15 Million US Children Are Hungry And We Throw Away 40% Of Our Food

by Maria Guido
Originally Published: 

Last week, France’s Parliament unanimously passed a bill that would make it illegal for supermarkets to destroy unsold food. Instead, they are now mandated to donate all food they would normally toss into the dumpster to charity. This is a simply brilliant idea and should be the law of the land, everywhere. But consumers have a big role to play in helping reduce food waste, too.

There are so many things wrong with tossing perfectly good, unsold food into the garbage. The most obvious in this country is that one in six Americans are hungry. The very idea that anyone could be without food while tons of it are simply being thrown into the trash is just against humanity. Did you know that a third of the world’s food supply is wasted? The world produces enough food to end hunger. Instead, we are filling landfills instead of bellies.

In this country, one of the biggest food waste problems stems from completely arbitrary expiration dates. There’s a difference between “sell by,” “best by,” and “use before” and most people, even those who work in supermarkets, don’t know how to handle the dates. Market Watch reports, “Faulty expiration-date rules are confusing at best, says Dana Gunders, a NRDC staff scientist with the food and agriculture program. ‘Sell by’ dates are actually for stores to know how much shelf life products have they are not meant for consumers or to indicate the food is bad. ‘Best before’ and ‘use by’ dates are for consumers, but they are manufacturers’ estimates as to when food has reached its peak.”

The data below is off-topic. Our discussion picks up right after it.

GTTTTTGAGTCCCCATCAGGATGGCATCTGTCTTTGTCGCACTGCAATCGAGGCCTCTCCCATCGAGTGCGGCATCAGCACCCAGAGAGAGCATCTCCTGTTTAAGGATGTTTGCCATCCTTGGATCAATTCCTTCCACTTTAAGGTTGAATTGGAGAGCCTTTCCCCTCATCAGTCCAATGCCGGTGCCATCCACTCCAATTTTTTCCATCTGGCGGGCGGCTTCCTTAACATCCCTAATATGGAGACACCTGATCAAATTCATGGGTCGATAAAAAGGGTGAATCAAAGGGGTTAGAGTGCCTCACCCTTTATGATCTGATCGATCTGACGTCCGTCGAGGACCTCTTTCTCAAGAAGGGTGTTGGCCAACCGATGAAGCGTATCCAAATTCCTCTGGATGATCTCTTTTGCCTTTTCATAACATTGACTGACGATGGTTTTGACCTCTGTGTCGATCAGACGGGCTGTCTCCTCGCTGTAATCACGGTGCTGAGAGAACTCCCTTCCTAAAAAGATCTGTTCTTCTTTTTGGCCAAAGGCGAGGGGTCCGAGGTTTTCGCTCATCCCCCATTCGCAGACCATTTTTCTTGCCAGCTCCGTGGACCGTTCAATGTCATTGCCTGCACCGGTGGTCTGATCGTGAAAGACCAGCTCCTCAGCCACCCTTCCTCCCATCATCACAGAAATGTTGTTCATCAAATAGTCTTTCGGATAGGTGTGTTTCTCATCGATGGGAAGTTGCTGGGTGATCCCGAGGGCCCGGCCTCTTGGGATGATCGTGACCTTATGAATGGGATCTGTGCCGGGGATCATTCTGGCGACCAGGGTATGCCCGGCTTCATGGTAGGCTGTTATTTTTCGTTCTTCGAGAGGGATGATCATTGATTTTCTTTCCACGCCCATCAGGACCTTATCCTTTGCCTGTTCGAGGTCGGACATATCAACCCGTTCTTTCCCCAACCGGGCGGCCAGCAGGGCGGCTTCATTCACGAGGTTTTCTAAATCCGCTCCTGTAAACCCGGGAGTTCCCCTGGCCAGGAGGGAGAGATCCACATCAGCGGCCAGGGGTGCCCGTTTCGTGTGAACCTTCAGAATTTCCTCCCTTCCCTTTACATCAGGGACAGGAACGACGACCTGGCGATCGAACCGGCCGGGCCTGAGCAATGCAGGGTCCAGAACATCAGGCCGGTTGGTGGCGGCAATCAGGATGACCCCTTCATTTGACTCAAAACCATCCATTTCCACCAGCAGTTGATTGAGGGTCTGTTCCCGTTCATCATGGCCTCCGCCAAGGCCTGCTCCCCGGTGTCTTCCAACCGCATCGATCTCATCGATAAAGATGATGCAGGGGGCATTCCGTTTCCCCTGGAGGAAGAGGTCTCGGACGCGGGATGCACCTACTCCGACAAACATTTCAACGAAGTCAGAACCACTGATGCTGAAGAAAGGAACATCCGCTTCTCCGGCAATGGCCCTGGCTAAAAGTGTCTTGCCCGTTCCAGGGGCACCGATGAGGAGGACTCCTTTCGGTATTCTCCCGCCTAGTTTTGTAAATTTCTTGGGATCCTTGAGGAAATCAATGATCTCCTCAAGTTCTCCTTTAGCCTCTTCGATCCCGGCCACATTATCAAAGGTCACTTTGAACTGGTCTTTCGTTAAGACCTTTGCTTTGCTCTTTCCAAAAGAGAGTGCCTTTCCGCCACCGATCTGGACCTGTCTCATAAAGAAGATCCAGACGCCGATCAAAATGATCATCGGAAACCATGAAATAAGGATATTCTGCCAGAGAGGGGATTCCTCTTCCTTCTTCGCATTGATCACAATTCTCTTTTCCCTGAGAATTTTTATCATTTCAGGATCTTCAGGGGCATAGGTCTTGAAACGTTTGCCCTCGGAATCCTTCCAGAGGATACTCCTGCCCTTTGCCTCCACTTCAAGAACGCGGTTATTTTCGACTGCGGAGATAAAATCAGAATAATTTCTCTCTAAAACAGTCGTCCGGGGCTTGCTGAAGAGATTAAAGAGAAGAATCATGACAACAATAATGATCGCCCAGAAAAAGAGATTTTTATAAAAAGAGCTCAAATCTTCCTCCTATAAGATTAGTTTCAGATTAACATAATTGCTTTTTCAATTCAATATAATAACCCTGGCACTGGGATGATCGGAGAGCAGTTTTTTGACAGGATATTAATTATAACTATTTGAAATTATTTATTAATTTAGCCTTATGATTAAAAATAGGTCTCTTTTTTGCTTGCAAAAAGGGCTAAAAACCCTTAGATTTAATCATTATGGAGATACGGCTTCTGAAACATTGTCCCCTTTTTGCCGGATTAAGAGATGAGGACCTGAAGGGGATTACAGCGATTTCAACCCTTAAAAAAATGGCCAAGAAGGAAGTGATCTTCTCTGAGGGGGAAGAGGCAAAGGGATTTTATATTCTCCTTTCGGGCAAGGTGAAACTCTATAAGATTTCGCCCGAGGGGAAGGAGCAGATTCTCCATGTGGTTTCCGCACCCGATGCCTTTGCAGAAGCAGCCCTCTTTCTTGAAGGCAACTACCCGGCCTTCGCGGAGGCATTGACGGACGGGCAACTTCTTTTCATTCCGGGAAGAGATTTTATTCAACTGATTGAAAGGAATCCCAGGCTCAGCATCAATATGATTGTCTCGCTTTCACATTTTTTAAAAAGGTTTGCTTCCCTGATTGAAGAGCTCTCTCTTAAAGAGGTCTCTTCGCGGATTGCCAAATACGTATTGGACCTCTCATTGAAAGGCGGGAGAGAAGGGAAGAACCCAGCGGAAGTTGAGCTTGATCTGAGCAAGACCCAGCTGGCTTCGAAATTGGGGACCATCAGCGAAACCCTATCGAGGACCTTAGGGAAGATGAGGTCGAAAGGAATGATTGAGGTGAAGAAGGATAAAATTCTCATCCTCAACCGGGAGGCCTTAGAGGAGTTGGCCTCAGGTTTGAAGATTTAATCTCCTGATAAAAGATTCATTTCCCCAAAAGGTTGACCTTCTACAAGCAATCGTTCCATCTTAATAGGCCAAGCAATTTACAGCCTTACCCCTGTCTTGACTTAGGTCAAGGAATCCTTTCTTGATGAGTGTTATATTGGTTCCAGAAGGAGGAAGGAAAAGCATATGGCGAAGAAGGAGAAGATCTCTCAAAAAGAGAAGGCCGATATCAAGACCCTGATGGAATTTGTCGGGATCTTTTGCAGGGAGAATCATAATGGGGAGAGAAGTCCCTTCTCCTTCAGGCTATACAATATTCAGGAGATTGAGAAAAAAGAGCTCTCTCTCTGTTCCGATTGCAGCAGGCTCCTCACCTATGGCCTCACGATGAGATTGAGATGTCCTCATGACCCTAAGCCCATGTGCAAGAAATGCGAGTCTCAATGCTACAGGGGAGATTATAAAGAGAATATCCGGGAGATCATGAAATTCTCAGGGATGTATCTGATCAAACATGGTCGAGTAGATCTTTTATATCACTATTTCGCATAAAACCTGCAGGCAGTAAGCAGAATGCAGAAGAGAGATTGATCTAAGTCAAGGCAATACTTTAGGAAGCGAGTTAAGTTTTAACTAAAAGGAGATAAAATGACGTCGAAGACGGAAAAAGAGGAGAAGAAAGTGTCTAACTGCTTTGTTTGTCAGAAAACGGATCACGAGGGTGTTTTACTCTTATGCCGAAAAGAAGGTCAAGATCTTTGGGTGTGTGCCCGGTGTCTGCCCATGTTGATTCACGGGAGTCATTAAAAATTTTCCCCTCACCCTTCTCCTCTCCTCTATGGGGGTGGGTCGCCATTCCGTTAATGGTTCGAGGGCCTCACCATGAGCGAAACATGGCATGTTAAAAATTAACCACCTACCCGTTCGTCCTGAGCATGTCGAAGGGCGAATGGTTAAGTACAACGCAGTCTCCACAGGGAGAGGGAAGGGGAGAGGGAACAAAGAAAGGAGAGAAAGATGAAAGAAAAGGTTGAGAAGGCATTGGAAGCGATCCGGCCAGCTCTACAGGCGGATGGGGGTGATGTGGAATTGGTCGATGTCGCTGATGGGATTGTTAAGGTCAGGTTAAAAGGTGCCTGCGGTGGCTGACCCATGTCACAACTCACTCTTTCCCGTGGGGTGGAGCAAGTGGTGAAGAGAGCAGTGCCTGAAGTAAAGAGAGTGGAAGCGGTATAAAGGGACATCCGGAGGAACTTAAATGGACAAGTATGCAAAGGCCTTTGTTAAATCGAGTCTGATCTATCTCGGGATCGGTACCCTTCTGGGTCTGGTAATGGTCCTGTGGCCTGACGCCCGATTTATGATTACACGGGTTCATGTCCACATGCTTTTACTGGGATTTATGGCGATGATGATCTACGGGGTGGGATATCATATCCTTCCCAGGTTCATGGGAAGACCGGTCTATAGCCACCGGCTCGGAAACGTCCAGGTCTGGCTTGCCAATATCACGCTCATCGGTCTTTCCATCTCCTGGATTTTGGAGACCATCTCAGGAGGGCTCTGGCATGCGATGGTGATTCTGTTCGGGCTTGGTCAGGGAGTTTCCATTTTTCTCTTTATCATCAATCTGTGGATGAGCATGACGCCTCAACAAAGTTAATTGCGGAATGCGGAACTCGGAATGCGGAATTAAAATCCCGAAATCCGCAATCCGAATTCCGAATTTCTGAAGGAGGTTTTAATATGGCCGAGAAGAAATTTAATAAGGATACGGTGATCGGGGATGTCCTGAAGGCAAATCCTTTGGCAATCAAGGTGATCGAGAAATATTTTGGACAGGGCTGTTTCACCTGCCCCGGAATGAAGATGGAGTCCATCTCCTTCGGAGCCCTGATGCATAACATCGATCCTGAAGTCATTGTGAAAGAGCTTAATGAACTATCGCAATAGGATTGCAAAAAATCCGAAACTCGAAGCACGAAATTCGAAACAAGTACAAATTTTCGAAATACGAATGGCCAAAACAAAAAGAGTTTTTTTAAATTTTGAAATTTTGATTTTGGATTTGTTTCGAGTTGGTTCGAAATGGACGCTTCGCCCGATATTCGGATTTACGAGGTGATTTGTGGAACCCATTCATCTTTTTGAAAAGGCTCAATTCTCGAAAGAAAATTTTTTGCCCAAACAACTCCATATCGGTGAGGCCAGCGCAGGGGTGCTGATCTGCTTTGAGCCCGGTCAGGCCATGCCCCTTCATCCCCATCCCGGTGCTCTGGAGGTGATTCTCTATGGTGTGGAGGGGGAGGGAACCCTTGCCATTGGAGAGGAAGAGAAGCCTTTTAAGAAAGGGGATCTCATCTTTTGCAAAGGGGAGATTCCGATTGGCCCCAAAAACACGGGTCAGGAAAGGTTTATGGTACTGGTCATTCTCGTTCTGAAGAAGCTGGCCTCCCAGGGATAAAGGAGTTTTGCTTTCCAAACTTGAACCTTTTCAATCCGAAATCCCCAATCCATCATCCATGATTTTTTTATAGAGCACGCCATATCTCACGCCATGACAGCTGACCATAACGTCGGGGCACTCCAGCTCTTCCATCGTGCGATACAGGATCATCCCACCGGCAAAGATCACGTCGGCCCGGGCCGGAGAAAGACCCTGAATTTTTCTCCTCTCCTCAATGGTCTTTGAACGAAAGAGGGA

How many times have you decided not to feed your kid that yogurt because it was a couple of days past expiration? I know I have, even when it looked and smelled perfectly fine. The World Bank reports that North America loses and wastes almost half of what they produce: 42% of their food: “More than half of food loss and waste in developed countries happens during consumption — usually as a result of a deliberate decision to throw food away.”

But back to supermarkets and their role in this waste. Apparently, it’s a totally common practice for stores to destroy unsold food so that it can’t be eaten — by pouring bleach all over it once they throw it in the dumpster. Wow. Wouldn’t want that person whose so desperate for food that they’re digging through a dumpster to get it to actually be able to find something edible. The former food minister who introduced the measure in France says, “It’s scandalous to see bleach being poured into supermarket dustbins along with edible foods.”

Salon breaks down how France’s law will work: “food that’s deemed unsellable, but still edible, is to be donated; larger stores will have to sign formal agreements with charities by July of next year or else face up to €75,000 ($83,000) in fines — or possibly jail time. Food that definitely isn’t safe to eat is instead to be donated to farms, for use as animal feed or compost.”

With supermarkets being responsible for 10% of this food waste, legislating how they throw it away is a good first step. But we can all work harder to buy what we need, be sure to eat our leftovers, and make logical decisions about the quality of our food instead of relying on arbitrary expiration dates. Composting is a great way to see how much food you are throwing away and how much money you are wasting.

Fact: “We produce enough food to provide every person on Earth with 2,700 calories per day. Yet 842 million people still go to bed hungry.”

That is just not okay.

Related post: I Used To Volunteer At The Food Pantry, Now We Eat There

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